First, faerie-tales are becoming popular again. It’s the new fad. If you haven’t noticed the rise in re-vamped faerie-tales, then you clearly have been living under a very large, soundproof, indestructible, nuclear-holocaust-retardant rock. Below is a short list of recent faerie-tale reinventions:

Red Riding Hood (movie poster)

Red Riding Hood (MOVIE)

Snow White and the Huntsman (movie poster)

Snow White and the Huntsman (MOVIE)

Click here if you want to see a list of upcoming faerie-tale based movies. It’s a bit extreme.

Once Upon A Time - Title

Once Upon a Time (T.V. SHOW)


Grimm (T.V. SHOW)

Cinder (cover)

Cinder by Marissa Meyer (NOVEL that retells the Cinderella story from a futuristic point of view where Cinderella is a cyborg mechanic. I know how it sounds, but I loved it.)

Beastly (cover)  Beastly (movie poster)

Beastly by Alex Flinn (NOVEL that places the timeless classic in a big city with a good-looking, teenage celebrity who pisses off a witch posing as a fat goth girl. Also a movie.)

Sweetly (cover)

Sweetly by Jackson Pearce (NOVEL that modernizes the Hansel and Gretel story. Except the characters are Ansel and Gretchen. Witty.)

I’m sure that there are many more that I’m missing, but I wanted to give you some insight into the rise in popularity of modernized faerie-tales. It’s kind of astounding.

The second purpose of this article is to tell you that Fantasy-Faction, my lovely benefactor, has recently held a writing contest for the submission of short stories of the fantasy genre. Submission ended June 30th. Fret not! The anthology is going to be an annual thing. And next year, one of the possible anthology themes is—you guessed it—Faerie-Tales. If they do decide to make Faerie-Tales the theme of next year’s anthology, and you’re interested in submitting, their email boxes will be open in February 2013.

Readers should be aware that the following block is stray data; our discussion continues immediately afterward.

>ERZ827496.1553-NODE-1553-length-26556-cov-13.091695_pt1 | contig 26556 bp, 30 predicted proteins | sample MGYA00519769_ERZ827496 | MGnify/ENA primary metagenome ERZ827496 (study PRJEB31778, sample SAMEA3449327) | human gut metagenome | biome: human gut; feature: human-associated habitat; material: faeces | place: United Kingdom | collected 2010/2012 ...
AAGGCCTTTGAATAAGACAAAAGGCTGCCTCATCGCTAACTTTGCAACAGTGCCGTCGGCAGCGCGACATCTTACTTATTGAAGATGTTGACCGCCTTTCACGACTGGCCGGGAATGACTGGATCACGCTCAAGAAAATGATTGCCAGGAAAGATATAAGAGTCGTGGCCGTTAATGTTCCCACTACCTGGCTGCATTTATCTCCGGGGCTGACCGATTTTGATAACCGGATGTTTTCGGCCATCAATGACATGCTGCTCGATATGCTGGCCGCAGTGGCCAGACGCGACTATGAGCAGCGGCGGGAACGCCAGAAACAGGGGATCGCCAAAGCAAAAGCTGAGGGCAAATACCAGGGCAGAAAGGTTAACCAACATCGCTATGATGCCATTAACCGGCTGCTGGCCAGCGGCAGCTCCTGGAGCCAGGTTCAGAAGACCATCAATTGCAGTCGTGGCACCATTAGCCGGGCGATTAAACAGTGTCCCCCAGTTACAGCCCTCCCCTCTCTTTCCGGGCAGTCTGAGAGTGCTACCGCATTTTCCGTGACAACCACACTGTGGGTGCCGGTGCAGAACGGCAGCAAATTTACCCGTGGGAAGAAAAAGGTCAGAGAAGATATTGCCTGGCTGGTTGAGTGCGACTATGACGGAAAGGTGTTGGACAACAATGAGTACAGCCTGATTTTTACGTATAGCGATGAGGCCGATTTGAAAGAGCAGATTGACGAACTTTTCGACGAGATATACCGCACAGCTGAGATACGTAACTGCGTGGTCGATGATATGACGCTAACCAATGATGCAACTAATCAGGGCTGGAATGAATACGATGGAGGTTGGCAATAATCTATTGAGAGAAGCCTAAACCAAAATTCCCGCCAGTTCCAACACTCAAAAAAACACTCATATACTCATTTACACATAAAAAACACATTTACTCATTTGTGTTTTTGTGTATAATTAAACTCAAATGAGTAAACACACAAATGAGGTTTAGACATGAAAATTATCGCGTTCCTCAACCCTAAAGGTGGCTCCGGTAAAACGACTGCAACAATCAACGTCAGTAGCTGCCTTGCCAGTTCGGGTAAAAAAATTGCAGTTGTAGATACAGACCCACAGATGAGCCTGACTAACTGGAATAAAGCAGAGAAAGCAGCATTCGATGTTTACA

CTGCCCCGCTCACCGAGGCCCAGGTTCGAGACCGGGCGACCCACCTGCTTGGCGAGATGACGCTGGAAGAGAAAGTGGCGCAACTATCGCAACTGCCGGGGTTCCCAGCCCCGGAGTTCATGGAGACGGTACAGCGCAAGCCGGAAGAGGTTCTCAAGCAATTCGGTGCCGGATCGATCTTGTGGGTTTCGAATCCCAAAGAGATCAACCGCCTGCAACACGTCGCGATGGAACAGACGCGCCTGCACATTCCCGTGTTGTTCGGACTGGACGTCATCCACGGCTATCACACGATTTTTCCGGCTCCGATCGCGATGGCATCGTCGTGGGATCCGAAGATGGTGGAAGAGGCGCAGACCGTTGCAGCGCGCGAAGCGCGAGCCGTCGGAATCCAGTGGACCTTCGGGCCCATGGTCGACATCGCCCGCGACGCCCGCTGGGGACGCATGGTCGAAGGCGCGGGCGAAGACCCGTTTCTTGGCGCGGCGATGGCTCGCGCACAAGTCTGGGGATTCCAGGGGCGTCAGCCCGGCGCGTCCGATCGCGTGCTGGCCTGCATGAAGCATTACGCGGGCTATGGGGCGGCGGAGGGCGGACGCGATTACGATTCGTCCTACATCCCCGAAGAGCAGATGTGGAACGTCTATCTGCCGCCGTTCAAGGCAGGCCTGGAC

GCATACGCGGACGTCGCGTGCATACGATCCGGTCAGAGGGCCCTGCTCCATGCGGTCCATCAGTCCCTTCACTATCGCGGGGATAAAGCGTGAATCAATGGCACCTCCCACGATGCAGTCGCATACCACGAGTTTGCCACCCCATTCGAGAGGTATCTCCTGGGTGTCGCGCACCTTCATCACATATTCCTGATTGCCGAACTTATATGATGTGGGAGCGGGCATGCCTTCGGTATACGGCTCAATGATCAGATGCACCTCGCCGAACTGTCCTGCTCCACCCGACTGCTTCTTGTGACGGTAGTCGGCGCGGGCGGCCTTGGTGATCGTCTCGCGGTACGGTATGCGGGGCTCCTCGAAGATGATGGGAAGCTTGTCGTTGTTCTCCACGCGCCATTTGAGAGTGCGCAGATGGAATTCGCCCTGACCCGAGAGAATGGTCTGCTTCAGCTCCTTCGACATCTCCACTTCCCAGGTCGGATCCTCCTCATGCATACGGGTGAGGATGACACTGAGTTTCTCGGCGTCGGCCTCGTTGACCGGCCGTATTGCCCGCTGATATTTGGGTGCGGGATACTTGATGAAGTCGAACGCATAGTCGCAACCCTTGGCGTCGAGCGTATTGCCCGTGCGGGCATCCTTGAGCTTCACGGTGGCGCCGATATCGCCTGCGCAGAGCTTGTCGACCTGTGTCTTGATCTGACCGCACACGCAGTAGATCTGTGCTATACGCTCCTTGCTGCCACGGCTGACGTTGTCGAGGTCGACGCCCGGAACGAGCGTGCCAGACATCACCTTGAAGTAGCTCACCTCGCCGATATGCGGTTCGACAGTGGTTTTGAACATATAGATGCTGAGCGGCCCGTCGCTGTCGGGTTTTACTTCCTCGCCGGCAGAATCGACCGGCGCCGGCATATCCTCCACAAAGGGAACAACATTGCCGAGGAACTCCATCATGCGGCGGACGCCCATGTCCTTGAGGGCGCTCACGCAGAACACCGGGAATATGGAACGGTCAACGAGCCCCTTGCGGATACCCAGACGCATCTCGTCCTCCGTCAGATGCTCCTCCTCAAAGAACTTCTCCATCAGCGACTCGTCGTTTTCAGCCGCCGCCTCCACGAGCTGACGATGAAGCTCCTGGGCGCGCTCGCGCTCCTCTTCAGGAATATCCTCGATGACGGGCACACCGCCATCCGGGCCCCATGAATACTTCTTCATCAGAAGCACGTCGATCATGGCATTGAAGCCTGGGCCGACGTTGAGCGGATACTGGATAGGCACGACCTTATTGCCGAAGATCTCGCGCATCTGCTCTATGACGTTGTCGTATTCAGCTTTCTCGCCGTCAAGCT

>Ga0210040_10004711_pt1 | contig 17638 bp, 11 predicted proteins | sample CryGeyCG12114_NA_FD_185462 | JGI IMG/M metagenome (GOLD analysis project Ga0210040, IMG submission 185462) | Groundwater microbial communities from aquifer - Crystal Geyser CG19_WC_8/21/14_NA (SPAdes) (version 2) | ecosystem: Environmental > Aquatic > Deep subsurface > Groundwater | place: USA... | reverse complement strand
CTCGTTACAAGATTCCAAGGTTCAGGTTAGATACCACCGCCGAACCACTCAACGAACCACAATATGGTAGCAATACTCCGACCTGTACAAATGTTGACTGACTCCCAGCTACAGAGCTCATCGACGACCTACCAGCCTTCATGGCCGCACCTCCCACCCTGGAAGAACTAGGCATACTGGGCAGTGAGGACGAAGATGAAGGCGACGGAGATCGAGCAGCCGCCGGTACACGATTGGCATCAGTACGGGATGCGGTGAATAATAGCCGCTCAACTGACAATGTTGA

The third purpose of this article is connected to the second purpose. If you’re interested in writing for what could be next year’s anthology, or just because you want to try your hand at something new, you should know what it takes to write a faerie-tale. There are seven major steps that I’ve found across the internet, but you can tweak them in any way that will help you write the story.

Are you going to have the reader learn a lesson? Many faerie-tales, some mentioned in this article—some not, attempt to teach the reader some fundamental lesson or moral. For example, Hansel and Gretel teaches to beware of strangers with sweets. Beauty and the Beast teaches readers to not judge someone based on their appearance. That sort of thing.

Good Guys
Create a protagonist that is inherently and morally good, but possibly naïve. Someone that the reader can cheer on, even when they fall flat on their face.

Bad Guys
Create an antagonist or group of antagonists. This person or people need to be truly evil and possibly possess some kind of grudge against humanity. Usually these characters have special powers, or come across something that gives powers to them. Because of the blackness of their heart, they intend to use these powers against the symbol of happiness and good (the protagonist) in order to share their pain with the world.